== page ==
* [[http://www.newyorker.com/reporting/2009/05/11/090511fa_fact_gladwell?currentPage=6 Doug Lenat]] won every round of the 1981 ''{{TabletopGame/Traveller}}'' Trillion Credit Squadron tournament with PT boats, even though most of them were destroyed each game. The next year [[ObviousRulePatch the rules were modified]] to emphasize mobility, which PT boats lose when damaged - so he scuttled every boat as soon as it took damage and won again. Made [[Awesome/{{Other}} still more awesome]] by the fact that Lenat was not a wargamer, but [[AwesomenessByAnalysis a computer programmer using an AI on the rulebook]].
* In ''TabletopGame/BattleTech'', this was part of the in universe purpose of the Protomech, which was smaller and cheaper than standard [[HumongousMecha Battlemechs]] while faster and more heavily armed than [[PoweredArmor Battle Armor]], allowing them to be built and fielded in large numbers. In gameplay, it's sometimes invoked by flooding the map with dozens of super-cheap infantry or light vehicles, though this is typically considered to be extremely bad sportsmanship due to the GameBreaker nature of the tactic.
** An in-universe example of the tactic failing ''badly'' are one Mercer Ravannion's attempts to employ "horde tactics" by overrunning enemy forces with swarms of 20-ton 'Mechs like ''Stinger''s and ''Wasp''s (pretty much the bottom of the weight range) around the late 3010s/early 3020s...which canonically never seem to have actually succeeded at much beyond driving up his own side's casualty count against heavier opposition.
* A common beginners' strategy in ''TabletopGame/{{Risk}}'' is to gather up as many soldiers as possible in one country and go on a warpath of [[CurbStompBattle Curb Stomp Battles]]. It ''is'' possible to overcome, but it's not easy.
* In ''TabletopGame/StrikeLegion'', this is [[TheEmpire the Imperium's]] tried and true tactic. With three million systems under their control, a fleet of fifty million warships, and countless trillions of bodies to throw at the target, they've been wearing down the vastly smaller but vastly more-advanced and better-trained [[TheAlliance Star Republic]] through raw numbers. One quote from the Empress herself casually has her order an additional ''million'' ships to the front line. At the same time, the Empress has recognized that relying purely on sheer numbers is still inefficient, and has ramped up production of more advanced ships, [[HumongousMecha frames]], and {{Super Soldier}}s to match the Republic in quality as well as quantity.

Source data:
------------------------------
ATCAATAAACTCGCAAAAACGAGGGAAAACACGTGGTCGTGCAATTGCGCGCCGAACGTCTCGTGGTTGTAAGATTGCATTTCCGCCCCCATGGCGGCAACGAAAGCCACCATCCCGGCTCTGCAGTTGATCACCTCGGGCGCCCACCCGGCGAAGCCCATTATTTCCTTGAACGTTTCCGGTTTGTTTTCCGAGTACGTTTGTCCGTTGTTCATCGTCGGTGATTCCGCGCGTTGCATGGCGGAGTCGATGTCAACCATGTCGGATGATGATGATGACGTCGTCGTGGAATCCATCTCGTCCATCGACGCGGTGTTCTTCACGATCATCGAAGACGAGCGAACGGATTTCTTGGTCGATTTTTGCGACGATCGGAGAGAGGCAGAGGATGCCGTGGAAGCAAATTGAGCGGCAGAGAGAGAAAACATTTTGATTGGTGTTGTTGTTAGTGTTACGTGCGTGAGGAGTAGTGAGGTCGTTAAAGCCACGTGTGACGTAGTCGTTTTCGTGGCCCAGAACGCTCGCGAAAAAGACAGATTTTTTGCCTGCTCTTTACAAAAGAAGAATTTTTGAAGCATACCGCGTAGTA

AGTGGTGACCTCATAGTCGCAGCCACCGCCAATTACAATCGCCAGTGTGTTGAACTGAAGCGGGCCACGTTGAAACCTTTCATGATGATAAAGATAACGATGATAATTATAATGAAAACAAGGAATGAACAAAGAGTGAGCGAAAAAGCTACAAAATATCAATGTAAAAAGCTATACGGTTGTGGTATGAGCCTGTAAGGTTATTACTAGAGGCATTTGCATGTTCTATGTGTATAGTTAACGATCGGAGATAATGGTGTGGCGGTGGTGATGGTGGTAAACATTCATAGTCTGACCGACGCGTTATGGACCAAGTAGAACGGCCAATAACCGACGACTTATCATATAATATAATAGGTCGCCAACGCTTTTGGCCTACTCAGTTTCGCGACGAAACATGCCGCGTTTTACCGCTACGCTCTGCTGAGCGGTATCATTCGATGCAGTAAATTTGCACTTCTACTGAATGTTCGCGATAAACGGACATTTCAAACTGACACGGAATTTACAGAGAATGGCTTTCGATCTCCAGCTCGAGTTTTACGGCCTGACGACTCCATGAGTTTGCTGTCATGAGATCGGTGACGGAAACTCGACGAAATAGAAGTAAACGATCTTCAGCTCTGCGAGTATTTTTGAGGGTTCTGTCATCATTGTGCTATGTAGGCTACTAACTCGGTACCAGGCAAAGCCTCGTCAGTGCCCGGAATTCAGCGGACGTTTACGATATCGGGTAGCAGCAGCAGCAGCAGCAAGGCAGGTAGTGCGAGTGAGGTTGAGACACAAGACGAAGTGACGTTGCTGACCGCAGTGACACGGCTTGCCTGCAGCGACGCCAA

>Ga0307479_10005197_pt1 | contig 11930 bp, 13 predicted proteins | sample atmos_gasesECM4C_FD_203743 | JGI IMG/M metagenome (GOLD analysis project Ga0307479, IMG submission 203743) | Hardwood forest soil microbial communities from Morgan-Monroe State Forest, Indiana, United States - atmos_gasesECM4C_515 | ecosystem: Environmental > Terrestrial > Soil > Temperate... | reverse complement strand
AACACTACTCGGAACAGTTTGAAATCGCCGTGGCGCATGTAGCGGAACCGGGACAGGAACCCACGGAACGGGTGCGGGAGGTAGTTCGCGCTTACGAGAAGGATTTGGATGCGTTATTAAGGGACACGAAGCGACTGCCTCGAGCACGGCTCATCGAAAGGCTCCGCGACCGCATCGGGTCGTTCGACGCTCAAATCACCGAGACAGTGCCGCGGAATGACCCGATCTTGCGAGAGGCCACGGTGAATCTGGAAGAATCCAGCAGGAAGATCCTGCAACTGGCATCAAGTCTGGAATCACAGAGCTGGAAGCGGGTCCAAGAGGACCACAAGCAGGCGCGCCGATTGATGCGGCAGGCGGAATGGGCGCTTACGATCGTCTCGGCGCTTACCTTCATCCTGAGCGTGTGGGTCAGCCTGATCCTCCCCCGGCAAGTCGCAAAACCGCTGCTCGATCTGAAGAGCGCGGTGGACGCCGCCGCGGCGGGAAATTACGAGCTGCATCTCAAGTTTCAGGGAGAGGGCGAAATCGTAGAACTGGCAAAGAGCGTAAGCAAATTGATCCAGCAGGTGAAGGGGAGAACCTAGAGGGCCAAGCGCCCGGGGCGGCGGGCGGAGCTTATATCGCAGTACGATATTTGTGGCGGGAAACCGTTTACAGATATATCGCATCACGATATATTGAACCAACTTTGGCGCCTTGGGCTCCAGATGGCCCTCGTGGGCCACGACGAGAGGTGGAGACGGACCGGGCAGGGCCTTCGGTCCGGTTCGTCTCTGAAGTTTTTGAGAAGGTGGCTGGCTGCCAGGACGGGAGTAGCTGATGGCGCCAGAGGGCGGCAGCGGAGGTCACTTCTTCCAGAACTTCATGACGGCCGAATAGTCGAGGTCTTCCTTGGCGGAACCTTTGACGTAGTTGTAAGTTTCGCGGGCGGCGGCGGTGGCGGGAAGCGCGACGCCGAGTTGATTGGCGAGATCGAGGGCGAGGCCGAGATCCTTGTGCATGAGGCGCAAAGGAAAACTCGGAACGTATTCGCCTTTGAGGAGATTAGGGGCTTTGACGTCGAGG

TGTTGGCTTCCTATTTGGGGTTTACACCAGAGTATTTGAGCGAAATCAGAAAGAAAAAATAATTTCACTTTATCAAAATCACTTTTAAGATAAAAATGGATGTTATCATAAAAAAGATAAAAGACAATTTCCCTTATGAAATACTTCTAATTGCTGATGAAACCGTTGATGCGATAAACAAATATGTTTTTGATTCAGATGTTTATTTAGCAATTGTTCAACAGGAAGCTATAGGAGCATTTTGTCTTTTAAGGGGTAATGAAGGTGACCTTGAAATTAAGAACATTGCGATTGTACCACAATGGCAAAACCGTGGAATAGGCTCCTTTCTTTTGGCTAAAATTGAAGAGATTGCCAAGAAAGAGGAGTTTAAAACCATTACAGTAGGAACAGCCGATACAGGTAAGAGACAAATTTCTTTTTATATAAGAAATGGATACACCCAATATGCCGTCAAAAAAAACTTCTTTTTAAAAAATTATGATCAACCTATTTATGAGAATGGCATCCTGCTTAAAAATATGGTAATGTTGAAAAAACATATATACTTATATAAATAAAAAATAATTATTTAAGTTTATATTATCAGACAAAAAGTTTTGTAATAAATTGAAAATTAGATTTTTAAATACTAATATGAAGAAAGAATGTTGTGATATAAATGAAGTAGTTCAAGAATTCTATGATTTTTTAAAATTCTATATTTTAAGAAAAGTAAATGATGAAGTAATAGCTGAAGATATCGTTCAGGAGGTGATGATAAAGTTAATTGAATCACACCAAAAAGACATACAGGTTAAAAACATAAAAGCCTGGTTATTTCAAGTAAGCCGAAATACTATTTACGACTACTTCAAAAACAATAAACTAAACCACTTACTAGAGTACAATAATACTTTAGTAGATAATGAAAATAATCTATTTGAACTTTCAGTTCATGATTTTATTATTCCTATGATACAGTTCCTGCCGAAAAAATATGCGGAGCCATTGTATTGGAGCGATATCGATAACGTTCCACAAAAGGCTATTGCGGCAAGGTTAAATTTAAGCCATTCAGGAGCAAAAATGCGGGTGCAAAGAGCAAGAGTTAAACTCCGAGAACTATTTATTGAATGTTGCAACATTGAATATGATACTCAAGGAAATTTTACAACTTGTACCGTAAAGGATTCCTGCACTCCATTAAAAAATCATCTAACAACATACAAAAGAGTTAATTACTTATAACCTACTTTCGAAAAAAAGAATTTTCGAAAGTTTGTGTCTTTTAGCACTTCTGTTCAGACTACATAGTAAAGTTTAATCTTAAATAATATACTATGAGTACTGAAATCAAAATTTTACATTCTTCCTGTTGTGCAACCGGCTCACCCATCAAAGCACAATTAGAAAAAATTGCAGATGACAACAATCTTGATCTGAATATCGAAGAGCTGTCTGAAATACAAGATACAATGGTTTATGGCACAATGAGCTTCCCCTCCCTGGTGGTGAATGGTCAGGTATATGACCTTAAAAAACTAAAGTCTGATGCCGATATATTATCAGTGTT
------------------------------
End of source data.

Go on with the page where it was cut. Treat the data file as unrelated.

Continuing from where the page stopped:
* Even with all the powers of Caine on their side, the Vampires of ''WorldOfDarkness'' know if the masquerade were ever broken and humanity learns of their existence, they would be wiped out in no time.
* While almost every Villain in ''TabeltopGame/SentinelsOfTheMultiverse'' have minions to some degree, a few of them use them and Zerg Rush to their advantage
** Omnitron, as he cannot damage the heroes without his toys, relies on getting as many Components and Drones out. His "Self-Aware Robotiscs Factory" side lets him recover a Component or Drone from his trash each turn, while "Rampaging Robot" lets him play a second card each turn. It's pretty hit or miss, as he could just get a Compnent or a One-shot, but if the heroes are lagging behind and going for him instead of the Drones, he can swarm them.
** Cosmic Omnitron on the other hand is much better at Zerg Rushing: His "Sentient Dropship" side lets him play the top card of his deck every time he plays a Drone. If he gets lucky, he can swarm them with Drones.
** Grand Warlord Voss is a better Zerg Rusher than Omnitron. His entire deck is filled with targets, and his whole strategy relies on overwhelming the heroes with them. Ever better, his Forced Deployment card lets him revive every Minion the heroes kill, so it the heroes get a bunch at ones, they are looking at a very painful round.
** The best Zerg Rusher in ''Sentinels'' is probably The Matriarch. Every time a foul enters play from her deck, she plays the top card of her deck. ''Every time''. One foul could easily turn into seven.
** The Dreamer can also turn into a Zerg Rush once she flipped to "Roused From Slumber" side. On this side, she gets extra card plays based on how many heroes she's fighting.
* In ''TabletopGame/XWingMiniatures'', one fairly common Imperial archetype is to simply buy as many TIE Fighters as you can fit in the points value of the game. [=TIEs=] are much less powerful than X-wings and other Rebellion vehicles, but they're also considerably cheaper, to the point where the starter kit can provide two [=TIEs=] and one X-Wing and produce a fair fight.